Mobile to Change Impulse Purchases Permanently, Reports StorefrontBacktalk

Mobile devices will create new types of impulse purchases that were never before possible. At the same, its in-store research capabilities will wipe out many time-honored impulse buys.

Dec 13, 2010, 09:00 ET from StorefrontBacktalk

WHIPPANY, N.J., Dec. 13, 2010 /PRNewswire/ -- The impulse purchase is a critical tool for retail profits, but an unintended result of the recent mobile shopping craze is that impulse purchases are likely going to be permanently changed, as the phones allow for new kinds of impulse purchases while killing many others. The future of impulse purchases and how they'll be impacted by mobile devices was examined in a series of reports at StorefrontBacktalk®, a site that tracks retail technology, mobile and E-Commerce issues.

The impulse reports—available at—look at where these changes are likely to change shopping for the indefinite future. "Consider a movie whose star is wearing a really cute sweater or using an especially intriguing gadget. In the lobby seconds after the closing credits start to roll, consumers will be able to find and buy those items.  That in-the-heat-of-the-moment urge to buy may have easily calmed long before the consumer gets home to a laptop. But the always-on mobile device will—for the first time—enable such emotional instant buys," the report said. "Or consider sitting in a subway car when you see someone laughing out loud at a book. You catch the title, do a quick search on Amazon, download the e-book version (or, for you dead tree fans, have it delivered to your house tomorrow) and you're actually reading that same book while you're still five stops away from your home station. That's another impulse purchase that simply couldn't have happened without a mobile device."

Those are all examples of new kinds of mobile impulse purchases. There are almost as many examples where mobile is killing impulse purchases. "The very nature of an impulse purchase is emotional and immediate. Whether it's $1 or $2 for candy or a magazine at the checkout counter, $40 for a Blu-ray or hundreds of dollars for a deeply discounted HDTV, these sales only work if the consumer doesn't think about them—or their costs—very much," said StorefrontBacktalk Editor Evan Schuman. "Mobile's ability to make comparison shopping, while still in the store, so easy is likely to have a huge impact. Information is the enemy of the impulse purchase."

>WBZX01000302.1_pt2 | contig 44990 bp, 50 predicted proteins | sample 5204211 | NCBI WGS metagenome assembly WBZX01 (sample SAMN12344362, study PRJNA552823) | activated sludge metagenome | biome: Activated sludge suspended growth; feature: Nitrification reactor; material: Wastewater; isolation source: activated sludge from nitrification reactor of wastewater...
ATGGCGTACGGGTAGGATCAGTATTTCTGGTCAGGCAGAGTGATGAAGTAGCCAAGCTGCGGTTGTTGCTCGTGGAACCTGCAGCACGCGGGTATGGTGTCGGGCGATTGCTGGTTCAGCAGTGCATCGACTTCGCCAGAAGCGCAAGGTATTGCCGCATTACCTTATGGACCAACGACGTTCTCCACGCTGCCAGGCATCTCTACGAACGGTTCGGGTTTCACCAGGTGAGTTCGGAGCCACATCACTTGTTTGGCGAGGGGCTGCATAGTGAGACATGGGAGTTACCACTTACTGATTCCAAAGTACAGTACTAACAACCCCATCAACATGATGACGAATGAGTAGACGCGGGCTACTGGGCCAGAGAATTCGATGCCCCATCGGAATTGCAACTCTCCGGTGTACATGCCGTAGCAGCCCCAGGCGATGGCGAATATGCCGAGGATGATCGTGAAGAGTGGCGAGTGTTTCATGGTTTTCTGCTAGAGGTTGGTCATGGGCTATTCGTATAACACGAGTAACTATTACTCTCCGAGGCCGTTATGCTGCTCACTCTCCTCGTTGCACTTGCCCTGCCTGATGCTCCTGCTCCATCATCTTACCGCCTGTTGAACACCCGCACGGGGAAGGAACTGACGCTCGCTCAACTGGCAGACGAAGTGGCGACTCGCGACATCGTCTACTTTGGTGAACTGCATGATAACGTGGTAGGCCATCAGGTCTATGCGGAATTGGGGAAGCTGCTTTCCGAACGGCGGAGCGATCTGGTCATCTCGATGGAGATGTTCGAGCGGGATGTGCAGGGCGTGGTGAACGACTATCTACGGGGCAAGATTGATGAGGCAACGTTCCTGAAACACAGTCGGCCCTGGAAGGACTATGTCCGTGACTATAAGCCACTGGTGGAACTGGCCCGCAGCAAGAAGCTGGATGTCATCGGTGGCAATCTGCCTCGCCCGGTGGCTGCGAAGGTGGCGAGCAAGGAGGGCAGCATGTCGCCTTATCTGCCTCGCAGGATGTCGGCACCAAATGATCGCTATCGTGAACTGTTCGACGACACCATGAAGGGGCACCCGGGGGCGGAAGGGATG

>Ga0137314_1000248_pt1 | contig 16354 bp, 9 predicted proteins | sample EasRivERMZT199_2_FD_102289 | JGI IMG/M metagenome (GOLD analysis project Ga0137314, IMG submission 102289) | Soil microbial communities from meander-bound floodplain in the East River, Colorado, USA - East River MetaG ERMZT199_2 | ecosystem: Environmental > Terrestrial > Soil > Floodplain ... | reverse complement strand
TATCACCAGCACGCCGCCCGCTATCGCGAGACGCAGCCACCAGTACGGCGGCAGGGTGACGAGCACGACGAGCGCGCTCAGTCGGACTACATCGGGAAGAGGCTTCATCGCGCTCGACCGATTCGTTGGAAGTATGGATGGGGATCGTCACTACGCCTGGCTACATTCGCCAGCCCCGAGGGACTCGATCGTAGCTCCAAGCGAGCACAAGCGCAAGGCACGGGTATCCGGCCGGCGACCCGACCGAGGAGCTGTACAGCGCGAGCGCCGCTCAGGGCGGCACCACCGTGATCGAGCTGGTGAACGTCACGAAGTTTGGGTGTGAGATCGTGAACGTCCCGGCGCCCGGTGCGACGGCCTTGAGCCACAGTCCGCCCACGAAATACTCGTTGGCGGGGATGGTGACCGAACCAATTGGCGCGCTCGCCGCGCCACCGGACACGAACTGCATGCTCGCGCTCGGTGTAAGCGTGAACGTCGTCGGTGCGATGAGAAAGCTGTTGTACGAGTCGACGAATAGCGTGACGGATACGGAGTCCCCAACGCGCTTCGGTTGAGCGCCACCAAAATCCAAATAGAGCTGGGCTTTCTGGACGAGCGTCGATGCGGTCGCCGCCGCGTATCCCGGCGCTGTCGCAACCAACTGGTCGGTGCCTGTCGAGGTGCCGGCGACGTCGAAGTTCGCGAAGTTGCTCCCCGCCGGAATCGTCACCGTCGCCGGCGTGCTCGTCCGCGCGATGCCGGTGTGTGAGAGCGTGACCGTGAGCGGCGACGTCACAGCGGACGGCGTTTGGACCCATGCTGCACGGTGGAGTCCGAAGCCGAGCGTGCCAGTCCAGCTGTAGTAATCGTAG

The issues are a lot more complicated, though. For consumers who love to shop and enjoy the experience, comparison shopping and electronic research "is a killjoy. Ironically, the consumers who would benefit most from being protected from their own passions are the ones who will fight the hardest to keep impulse purchases," Schuman said. "These are the shoppers who are giving retailers their profits this year."

The full reports are available online at

About StorefrontBacktalk

StorefrontBacktalk® is an editorial site that tracks retail technology, E-Commerce and Mobile issues for retail chain IT executives and those who need to understand retail trends. With more than 50,000 subscribers to its monthly newsletter—in addition to visitors to its Web and various mobile sites—StorefrontBacktalk is a widely respected independent watcher of retail technology issues. It's been quoted in more than 100 media outlets, including BusinessWeek, Wall Street Journal, Reuters, CBSNews, CNN, FoxNews, Computerworld, Wired, The Los Angeles Times,, CNET, U.S. News & World Report, Austin American-Statesman, USA Today, The Boston Globe and The American Banker.  More background is available at

CONTACT: Evan Schuman, 973-993-8098,

SOURCE StorefrontBacktalk